This unconscious bias manifests in the workplace as people only hiring and promoting people who share the same race, gender, age, culture, or educational background. This is usually justified as a ‘culture fit’ hire. This can result in a company forming a monoculture. Monocultures lack diversity of people and ideas – which can stagnate or ruin a company.
Affinity bias hits hardest in the pre-interview stage when CVs and resumes are read. For example, someone from an “undesirable” part of town, who didn’t go to a fancy college may not get the job. This also disproportionally affects people with non-anglo sounding names and those from marginalised communities. All these people are likely to miss out due to affinity bias. Companies with an above-average diversity produced a greater proportion of revenue from innovation (45% of total) than companies with below average diversity (26%). This proved that diverse companies have a better financial performance.
Ageism is the tendency to have negative feelings toward someone based on their age. This unconscious bias tends to work against mature and young people. 56% of people over 50 said they had experienced some level of ageism in the workplace. 52% of people aged 18-34 have also experienced ageism at work as well.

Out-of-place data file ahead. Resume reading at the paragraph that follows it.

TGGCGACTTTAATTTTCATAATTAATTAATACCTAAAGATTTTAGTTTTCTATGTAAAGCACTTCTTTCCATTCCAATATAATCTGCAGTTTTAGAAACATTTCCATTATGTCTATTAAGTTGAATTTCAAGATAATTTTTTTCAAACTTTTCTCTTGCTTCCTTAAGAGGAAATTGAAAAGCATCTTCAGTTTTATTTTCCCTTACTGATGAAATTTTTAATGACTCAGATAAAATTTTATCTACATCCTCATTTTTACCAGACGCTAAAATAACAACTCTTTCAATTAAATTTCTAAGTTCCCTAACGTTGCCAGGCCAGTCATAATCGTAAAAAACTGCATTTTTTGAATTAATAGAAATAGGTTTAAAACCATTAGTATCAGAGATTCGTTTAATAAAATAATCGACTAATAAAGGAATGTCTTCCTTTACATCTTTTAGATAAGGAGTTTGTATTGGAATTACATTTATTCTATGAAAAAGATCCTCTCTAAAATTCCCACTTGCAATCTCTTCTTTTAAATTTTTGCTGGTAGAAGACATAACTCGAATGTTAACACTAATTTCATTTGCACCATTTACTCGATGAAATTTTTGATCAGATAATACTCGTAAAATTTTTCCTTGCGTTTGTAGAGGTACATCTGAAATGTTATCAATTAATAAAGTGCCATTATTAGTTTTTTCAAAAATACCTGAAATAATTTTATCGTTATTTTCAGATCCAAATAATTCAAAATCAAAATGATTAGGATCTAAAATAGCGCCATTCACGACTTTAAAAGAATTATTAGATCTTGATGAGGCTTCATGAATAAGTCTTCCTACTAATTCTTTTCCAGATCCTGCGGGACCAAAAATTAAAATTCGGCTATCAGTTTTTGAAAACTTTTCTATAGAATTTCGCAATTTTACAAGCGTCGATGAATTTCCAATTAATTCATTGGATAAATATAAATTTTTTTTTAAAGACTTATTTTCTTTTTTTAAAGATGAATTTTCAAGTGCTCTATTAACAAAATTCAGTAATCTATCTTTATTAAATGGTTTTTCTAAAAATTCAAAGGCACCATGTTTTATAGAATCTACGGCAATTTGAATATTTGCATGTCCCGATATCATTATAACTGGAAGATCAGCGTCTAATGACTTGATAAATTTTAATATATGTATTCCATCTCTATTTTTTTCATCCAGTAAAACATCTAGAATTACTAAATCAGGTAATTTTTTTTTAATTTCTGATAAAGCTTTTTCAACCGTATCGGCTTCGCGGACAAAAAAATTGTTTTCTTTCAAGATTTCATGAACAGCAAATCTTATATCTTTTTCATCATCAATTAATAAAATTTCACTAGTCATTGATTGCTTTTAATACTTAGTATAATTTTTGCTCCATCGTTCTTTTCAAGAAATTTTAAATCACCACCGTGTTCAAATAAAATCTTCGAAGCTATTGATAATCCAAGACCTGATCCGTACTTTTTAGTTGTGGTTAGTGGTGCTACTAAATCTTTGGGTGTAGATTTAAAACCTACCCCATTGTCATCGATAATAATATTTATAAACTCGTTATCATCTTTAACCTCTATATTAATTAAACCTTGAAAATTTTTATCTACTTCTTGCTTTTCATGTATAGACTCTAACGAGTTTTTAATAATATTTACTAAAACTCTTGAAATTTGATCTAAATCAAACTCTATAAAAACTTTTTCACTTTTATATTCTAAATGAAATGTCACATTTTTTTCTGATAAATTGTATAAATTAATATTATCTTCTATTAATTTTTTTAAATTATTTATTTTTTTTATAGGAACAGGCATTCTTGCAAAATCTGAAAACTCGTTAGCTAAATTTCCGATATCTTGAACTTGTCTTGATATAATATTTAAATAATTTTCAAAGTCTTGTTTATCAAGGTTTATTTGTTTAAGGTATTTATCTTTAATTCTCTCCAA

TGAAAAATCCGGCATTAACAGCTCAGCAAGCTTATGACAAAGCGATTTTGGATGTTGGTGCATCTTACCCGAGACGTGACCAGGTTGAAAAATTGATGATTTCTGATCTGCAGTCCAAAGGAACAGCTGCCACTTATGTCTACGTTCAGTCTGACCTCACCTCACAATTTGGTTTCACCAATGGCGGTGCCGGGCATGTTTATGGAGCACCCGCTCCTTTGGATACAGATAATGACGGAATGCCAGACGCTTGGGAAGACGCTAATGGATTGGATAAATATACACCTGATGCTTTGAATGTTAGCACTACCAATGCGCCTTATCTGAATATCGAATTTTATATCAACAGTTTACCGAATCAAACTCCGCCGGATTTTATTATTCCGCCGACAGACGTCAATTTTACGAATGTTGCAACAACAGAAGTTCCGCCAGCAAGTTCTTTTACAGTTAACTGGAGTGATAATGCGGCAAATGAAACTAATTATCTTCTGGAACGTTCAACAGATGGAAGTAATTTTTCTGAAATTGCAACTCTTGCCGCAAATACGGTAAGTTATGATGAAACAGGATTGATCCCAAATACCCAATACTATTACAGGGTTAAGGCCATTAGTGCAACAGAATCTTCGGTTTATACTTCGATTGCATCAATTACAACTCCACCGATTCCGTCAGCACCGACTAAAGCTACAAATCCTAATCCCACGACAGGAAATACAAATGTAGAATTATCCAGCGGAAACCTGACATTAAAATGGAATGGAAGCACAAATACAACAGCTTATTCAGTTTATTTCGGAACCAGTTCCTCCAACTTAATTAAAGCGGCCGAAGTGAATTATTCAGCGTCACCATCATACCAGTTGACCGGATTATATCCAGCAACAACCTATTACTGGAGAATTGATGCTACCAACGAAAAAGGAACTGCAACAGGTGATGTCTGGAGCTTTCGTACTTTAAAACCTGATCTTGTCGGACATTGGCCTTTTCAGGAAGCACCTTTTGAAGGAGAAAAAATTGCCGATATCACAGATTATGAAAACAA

This ageism in the workplace can manifest in different ways.
Ageism Towards Older people
Older people report feeling patronised because of their age. Assumptions about them include not know how to use technology and remarks about their age. There is also lack of learning opportunities offered. People make age based disparaging comments and many feel disadvantaged in the hiring process.
Ageism Towards Younger People
Younger people report feeling ageism in the workplace in the following ways:
- Their feedback is overlooked by senior colleagues.
- They are not trusted with important tasks.
- Young people are stereotypically referred to as ‘entitled’, ‘soft’, ‘lazy’ or ‘radical’.